Jeremy Clarkson: Police end 'fracas' inquiry
North Yorkshire Police have said there is "no need for further action" against Jeremy Clarkson following an inquiry into the Top Gear "fracas".
The force said although BBC TV producer Oisin Tymon did not wish for police action on his behalf, it still had to make "routine enquiries".
It added that now all the interviews were complete, it "would not be pursuing this matter any further".
Mr Tymon was punched by Clarkson at a hotel last month.
The attack occurred following a row over a lack of hot food after a day's filming.
Mr Tymon suffered swelling and a split lip in the assault on 4 March and visited a hospital A&E department for his injuries.
The incident came to light after Clarkson reported himself to the BBC's director of television, Danny Cohen.
"North Yorkshire Police has now completed its routine enquiries following the incident at Hawes involving Mr Jeremy Clarkson," the force said.
"Last week... Mr Tymon said he did not wish the police to take action on his behalf. However, at that point we still needed to speak to some members of the public who were present at the time of the incident, who had been affected by the event, and whose views also needed to be considered.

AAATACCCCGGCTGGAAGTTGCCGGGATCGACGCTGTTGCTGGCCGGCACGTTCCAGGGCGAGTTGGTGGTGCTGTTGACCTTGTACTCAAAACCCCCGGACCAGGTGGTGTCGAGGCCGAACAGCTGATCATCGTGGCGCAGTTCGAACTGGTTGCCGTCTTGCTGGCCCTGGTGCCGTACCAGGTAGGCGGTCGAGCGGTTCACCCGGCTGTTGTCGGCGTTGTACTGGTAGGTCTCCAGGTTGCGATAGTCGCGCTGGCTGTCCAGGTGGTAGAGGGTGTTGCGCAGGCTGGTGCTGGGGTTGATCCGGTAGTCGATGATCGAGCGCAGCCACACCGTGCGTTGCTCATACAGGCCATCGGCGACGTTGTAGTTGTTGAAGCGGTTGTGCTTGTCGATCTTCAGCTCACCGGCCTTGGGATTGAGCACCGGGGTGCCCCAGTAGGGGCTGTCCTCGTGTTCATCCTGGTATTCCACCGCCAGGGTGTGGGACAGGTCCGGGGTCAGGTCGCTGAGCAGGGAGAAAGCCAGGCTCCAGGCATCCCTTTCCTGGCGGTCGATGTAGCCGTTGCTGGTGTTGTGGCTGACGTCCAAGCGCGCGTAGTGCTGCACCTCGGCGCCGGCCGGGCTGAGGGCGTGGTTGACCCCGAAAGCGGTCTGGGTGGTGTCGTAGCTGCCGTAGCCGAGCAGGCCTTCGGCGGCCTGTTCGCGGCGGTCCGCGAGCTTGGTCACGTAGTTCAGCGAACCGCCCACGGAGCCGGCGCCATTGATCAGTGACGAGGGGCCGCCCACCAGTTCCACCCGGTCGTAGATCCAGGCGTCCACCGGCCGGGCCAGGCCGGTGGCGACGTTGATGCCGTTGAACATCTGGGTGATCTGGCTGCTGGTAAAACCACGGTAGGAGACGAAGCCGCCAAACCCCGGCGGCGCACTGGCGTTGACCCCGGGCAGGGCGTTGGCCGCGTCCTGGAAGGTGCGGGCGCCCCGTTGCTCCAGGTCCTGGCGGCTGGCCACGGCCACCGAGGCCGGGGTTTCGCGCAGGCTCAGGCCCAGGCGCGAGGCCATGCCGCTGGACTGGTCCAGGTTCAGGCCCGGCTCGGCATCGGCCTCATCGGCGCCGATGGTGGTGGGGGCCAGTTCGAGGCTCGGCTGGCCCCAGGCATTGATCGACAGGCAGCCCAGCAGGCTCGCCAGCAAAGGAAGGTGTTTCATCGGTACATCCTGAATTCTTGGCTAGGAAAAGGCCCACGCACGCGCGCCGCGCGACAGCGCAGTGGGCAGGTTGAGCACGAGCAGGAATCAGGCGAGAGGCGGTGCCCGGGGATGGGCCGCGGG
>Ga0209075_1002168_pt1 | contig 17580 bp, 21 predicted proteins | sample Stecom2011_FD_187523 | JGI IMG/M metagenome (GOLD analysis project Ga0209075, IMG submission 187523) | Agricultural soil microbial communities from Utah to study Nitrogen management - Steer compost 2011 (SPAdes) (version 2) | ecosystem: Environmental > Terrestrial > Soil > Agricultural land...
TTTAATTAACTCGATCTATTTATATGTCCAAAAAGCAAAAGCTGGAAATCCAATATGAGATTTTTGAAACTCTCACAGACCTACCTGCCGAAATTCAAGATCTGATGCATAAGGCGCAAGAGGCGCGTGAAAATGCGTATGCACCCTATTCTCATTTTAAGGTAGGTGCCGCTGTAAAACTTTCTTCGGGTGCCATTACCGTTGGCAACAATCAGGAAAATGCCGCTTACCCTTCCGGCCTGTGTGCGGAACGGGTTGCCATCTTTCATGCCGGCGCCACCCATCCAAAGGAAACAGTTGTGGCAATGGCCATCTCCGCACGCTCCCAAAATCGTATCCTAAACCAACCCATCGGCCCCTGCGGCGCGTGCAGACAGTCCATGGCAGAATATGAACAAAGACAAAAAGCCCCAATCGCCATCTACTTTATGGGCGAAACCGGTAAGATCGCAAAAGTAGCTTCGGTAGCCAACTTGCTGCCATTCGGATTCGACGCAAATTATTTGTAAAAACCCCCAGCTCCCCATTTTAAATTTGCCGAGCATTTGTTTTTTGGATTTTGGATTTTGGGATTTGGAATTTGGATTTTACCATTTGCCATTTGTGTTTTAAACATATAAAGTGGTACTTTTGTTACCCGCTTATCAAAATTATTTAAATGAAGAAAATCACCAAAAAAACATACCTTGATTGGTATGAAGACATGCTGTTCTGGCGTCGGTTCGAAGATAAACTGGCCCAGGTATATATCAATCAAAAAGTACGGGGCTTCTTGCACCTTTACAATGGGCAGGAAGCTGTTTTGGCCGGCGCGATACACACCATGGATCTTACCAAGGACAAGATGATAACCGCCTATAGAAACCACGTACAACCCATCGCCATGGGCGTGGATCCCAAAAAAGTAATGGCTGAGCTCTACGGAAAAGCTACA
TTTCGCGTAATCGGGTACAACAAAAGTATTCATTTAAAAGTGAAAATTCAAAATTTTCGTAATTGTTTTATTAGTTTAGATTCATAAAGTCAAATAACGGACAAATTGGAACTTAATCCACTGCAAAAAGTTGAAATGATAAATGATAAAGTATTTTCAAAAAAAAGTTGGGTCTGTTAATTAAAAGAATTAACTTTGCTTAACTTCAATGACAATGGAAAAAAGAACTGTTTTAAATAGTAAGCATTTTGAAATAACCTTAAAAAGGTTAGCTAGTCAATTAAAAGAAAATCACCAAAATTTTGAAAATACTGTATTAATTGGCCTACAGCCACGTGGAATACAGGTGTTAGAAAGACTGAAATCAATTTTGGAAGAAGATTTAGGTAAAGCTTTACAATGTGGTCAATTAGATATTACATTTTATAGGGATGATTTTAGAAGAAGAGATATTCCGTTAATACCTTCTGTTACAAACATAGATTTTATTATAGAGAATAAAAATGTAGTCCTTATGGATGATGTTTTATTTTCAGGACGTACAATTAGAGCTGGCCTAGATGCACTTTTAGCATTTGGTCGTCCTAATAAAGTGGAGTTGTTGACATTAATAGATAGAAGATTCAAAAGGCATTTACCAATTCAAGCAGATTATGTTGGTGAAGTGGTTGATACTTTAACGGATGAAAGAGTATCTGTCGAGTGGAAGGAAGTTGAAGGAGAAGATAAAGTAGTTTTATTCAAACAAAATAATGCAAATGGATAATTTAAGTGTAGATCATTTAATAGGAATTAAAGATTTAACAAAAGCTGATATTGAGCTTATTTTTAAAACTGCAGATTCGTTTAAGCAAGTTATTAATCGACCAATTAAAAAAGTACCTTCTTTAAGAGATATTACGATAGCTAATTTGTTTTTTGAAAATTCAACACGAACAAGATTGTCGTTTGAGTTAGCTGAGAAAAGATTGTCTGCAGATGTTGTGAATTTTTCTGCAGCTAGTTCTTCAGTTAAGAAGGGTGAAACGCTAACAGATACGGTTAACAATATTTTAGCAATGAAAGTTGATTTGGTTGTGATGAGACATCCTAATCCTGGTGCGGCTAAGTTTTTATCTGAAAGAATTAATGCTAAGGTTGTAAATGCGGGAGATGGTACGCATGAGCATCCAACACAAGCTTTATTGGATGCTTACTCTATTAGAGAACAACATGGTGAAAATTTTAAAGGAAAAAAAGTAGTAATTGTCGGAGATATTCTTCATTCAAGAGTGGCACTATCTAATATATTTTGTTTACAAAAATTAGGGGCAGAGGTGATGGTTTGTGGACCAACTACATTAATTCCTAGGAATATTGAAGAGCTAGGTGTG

"Now that all the interviews are complete, we have properly established that there is no need for further police action."
Clarkson was suspended by the BBC on 10 March before it announced on 25 March his contract on Top Gear would not be renewed.
More than a million fans signed a petition to reinstate the presenter, but BBC director general Tony Hall said "a line has been crossed" and "there cannot be one rule for one and one rule for another".
Top Gear is watched by some 350 million viewers worldwide and is one of the BBC's biggest properties - with overseas sales worth an estimated £50m a year.
The BBC has said the show will continue without Clarkson, however it is unclear whether co-presenters James May and Richard Hammond will remain.
Last week it was confirmed all three presenters will appear on stage later this year to fulfil a series of live shows planned before Clarkson was dropped.
The shows will be stripped of all BBC branding and content, and will be billed as Clarkson, Hammond and May Live.